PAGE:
nazarethman/Getty Images

(NEW YORK) — Funeral services for Sandra Day O’Connor, who broke barriers as the first woman to ever serve as a Supreme Court justice, were held Tuesday at the National Cathedral in Washington.

President Joe Biden and Chief Justice John Roberts delivered eulogies at the invitation-only service, as did O’Connor’s son, Jay.

Biden began his remarks by remembering his time as ranking member of the Senate Judiciary Committee when it held the confirmation hearing for O’Connor, calling it a “momentous” day for the court and the country.

“Gracious, wise, civil and principled, Sandra Day O’Connor, the daughter of the American West, was a pioneer in her own right, breaking down the barriers in the political world and the nation’s conscience,” Biden said. “To her, the Supreme Court was the bedrock, the bedrock of America.”

Biden commended O’Connor for her lifelong dedication to “equal justice under the law” and her recognition of how the law impacts everyday Americans.

“One need not agree with all her decisions in order to recognize that her principles were deeply held and of the highest order,” he said, “and that her desire for civility was genuine, and her trust in the capacity of human institutions to make life better is what this world was abiding.”

“And how she embodied such attributes under pressure and scrutiny empowered generations of women in every part of American life, including the court itself, helping to open doors, secure freedom and prove that a woman can do everything a man can do and do it a heck of a lot better,” he continued.

O’Connor, who died on Dec. 1 at the age of 93, made history when she was appointed to the nation’s highest court in 1981 by then-President Ronald Reagan. In her 25 years on the bench, she was known for her congeniality and independence.

She authored landmark opinions upholding abortion access, affirmative action and on protections to the First Amendment. She was also one of the five justices who decided to end Florida’s recount of the 2000 election between George W. Bush and Al Gore.

Biden was seated in the front row at the National Cathedral alongside administration officials, including acting Labor Secretary Julie Su and Director of National Intelligence Avril Haines. O’Connor’s family was also seated in the first row, and behind them were the nine current Supreme Court justices.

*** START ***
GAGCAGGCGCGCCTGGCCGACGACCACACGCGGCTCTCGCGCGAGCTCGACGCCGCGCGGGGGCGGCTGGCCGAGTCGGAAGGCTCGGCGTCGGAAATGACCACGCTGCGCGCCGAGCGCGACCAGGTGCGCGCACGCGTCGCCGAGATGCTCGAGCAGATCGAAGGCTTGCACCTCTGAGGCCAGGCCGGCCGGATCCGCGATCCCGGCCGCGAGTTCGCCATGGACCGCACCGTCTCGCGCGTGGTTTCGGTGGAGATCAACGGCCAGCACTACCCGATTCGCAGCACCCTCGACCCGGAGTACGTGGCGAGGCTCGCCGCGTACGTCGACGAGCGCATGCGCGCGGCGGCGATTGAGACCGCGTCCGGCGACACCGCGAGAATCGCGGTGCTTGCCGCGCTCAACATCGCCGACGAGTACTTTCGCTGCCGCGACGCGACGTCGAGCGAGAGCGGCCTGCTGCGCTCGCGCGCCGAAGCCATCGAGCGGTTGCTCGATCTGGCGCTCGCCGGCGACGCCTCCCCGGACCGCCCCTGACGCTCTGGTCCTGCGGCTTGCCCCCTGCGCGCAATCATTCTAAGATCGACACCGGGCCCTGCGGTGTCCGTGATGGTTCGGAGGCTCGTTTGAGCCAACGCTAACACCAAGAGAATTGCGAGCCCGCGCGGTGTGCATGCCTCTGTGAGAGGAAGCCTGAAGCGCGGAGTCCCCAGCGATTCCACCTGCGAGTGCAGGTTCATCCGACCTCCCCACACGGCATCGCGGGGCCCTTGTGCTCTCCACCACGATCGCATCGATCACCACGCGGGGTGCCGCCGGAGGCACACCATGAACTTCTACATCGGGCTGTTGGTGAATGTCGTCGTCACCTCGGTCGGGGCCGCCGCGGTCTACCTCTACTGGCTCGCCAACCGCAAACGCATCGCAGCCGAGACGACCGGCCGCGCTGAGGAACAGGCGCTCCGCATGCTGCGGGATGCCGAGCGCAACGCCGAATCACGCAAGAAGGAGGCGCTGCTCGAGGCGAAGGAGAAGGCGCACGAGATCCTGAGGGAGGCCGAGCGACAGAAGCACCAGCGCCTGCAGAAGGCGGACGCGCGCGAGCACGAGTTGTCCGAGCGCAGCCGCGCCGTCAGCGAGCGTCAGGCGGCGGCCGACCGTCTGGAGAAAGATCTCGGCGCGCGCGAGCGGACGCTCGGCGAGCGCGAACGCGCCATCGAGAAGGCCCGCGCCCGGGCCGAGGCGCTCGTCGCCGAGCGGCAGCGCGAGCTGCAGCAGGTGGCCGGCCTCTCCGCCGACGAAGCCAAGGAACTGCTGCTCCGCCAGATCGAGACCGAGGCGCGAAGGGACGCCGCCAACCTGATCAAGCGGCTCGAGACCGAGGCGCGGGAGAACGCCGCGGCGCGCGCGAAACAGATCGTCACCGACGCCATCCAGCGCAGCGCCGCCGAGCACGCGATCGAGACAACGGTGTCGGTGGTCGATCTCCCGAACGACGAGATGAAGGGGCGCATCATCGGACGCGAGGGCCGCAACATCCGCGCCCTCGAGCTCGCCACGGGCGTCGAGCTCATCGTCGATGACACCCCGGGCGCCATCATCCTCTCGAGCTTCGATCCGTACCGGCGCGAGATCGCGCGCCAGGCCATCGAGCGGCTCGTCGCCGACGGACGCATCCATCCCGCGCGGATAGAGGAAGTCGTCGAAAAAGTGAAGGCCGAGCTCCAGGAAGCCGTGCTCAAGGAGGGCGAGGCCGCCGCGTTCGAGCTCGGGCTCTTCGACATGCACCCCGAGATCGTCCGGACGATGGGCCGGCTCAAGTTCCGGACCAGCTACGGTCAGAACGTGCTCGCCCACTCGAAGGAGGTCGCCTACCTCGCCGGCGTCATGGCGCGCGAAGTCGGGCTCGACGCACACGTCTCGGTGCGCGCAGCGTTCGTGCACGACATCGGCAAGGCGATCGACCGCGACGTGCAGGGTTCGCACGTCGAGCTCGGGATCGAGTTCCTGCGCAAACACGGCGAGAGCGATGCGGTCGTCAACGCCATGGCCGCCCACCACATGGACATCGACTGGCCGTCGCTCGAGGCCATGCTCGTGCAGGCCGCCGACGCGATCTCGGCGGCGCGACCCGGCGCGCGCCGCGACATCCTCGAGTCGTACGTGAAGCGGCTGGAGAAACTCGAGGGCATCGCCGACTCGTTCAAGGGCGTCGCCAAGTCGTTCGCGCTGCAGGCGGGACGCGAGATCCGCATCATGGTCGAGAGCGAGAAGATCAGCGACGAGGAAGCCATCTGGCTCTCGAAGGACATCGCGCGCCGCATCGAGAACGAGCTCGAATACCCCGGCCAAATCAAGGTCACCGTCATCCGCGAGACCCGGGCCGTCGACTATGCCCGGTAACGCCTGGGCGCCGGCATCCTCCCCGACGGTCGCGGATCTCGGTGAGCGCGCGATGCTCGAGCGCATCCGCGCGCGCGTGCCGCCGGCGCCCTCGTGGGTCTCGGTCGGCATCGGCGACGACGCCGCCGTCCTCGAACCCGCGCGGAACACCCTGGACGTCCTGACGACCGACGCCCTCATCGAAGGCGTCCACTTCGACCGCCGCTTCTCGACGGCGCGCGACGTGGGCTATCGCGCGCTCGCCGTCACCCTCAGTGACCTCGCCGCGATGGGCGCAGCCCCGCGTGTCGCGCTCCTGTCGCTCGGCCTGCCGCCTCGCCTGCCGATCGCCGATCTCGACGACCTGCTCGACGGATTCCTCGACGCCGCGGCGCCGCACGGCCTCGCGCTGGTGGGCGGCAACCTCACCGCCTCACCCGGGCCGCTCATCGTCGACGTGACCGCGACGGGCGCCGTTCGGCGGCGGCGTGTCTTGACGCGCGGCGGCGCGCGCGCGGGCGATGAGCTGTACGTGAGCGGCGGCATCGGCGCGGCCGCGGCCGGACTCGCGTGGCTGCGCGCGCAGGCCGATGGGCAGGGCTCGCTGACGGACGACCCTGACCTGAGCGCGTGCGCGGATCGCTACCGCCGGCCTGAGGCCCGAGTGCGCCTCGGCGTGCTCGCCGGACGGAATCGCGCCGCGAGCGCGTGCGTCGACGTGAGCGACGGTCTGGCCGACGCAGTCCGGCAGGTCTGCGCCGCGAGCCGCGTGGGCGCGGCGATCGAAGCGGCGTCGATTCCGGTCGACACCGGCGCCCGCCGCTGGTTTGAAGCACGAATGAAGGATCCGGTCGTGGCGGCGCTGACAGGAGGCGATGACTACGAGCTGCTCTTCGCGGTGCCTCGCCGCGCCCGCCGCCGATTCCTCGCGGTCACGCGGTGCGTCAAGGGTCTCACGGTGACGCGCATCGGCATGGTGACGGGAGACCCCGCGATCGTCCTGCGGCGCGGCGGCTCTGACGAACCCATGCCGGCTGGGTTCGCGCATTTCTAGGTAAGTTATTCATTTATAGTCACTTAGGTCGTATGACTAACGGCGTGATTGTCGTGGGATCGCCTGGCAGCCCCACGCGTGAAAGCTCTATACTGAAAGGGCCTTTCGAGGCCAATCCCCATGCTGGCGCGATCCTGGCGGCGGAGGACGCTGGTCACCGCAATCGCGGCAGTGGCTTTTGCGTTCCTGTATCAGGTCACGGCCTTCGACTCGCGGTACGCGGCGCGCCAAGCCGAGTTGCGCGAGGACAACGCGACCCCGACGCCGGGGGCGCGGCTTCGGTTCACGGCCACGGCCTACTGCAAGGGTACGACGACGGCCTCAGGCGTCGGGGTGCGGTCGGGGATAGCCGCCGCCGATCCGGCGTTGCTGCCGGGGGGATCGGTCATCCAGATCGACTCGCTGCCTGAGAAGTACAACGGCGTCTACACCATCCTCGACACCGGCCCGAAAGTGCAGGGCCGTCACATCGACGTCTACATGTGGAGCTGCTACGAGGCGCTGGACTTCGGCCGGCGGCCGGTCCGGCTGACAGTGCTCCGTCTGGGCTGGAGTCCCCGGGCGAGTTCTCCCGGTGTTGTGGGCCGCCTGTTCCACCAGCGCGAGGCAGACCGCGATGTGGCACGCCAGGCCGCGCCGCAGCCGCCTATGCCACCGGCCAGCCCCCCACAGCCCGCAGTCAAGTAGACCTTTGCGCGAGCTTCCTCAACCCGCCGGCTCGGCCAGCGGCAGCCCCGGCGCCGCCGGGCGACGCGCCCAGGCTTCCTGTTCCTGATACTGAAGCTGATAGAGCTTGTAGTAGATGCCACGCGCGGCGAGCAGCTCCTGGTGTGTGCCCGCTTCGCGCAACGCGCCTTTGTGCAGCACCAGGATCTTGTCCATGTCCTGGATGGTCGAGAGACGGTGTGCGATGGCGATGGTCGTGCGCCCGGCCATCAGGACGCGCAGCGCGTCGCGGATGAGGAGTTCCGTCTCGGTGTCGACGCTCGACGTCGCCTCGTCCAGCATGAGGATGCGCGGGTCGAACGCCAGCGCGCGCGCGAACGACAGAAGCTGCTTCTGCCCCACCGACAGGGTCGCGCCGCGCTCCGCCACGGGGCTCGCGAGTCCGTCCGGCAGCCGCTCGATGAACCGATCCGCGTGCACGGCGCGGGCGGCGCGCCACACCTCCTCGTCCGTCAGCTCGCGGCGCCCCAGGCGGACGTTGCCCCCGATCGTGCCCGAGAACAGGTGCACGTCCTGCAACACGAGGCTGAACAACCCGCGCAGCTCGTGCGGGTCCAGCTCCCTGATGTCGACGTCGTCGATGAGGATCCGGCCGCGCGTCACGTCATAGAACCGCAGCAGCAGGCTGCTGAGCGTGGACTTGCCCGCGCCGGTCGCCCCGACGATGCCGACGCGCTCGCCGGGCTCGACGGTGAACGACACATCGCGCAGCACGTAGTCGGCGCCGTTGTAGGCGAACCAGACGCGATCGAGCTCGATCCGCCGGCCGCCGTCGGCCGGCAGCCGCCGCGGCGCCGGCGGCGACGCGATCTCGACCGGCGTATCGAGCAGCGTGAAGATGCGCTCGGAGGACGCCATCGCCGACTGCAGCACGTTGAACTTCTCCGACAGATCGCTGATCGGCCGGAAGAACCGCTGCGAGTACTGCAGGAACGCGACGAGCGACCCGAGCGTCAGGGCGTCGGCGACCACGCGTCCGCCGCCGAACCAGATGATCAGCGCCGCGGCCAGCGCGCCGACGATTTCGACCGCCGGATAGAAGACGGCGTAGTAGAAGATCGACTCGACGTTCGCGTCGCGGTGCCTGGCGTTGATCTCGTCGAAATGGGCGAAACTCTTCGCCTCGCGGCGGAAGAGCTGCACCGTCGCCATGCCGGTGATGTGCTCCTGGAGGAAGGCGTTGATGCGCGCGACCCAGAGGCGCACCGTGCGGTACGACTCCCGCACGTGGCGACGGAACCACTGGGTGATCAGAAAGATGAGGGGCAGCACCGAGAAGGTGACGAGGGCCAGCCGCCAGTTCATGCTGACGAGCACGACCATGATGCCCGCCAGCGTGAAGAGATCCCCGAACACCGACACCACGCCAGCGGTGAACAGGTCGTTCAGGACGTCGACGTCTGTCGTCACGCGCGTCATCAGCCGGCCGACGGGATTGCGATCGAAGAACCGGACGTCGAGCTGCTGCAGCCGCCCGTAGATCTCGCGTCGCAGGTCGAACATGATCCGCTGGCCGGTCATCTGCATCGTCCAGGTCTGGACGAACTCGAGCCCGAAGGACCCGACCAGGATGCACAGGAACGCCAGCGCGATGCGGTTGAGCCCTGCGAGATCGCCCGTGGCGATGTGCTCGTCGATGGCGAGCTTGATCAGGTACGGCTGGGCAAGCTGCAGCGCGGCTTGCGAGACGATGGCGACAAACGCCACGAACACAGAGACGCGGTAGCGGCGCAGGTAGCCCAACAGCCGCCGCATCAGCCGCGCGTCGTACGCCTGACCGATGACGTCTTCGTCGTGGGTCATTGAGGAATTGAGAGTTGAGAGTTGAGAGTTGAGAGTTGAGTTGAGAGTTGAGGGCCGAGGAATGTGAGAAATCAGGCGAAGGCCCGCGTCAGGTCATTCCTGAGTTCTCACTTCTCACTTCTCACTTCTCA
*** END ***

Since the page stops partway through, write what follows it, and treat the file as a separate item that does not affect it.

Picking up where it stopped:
“It has been said that the Supreme Court is a family. A family composed entirely of in-laws,” Chief Justice Roberts said as he kicked off his remarks, prompting laughter.

In another light moment, Roberts recalled O’Connor’s comment to a reporter after he was chosen to succeed her on the court.

“She had nice things to say, but ended by noting that the only problem was, I didn’t wear a skirt,” he said. “My initial reaction was, ‘Of course, everything is negotiable.’ Fortunately, it didn’t come to that.”

Roberts also addressed her groundbreaking journey from lawyer to politician to the first-ever female Supreme Court justice, saying she had to carve out her own style and “ignore slights and work to bring people together.”

“In nearly a quarter-century on the court she was a strong, influential, iconic jurist,” he said. “Her leadership shaped the legal profession, making it obvious that judges are both women and men.”

O’Connor’s son, Jay, shared personal anecdotes of their family life, saying she was “still a mom in every sense of the word” while achieving extraordinary milestones in her professional career.

“We still wonder how she did it all,” he said.

Ahead of the funeral, O’Connor on Monday lay in repose in the Great Hall of the Supreme Court, where members of the public — including Vice President Kamala Harris and second gentleman Doug Emhoff — were able to pay their respects.


Copyright © 2023, ABC Audio. All rights reserved.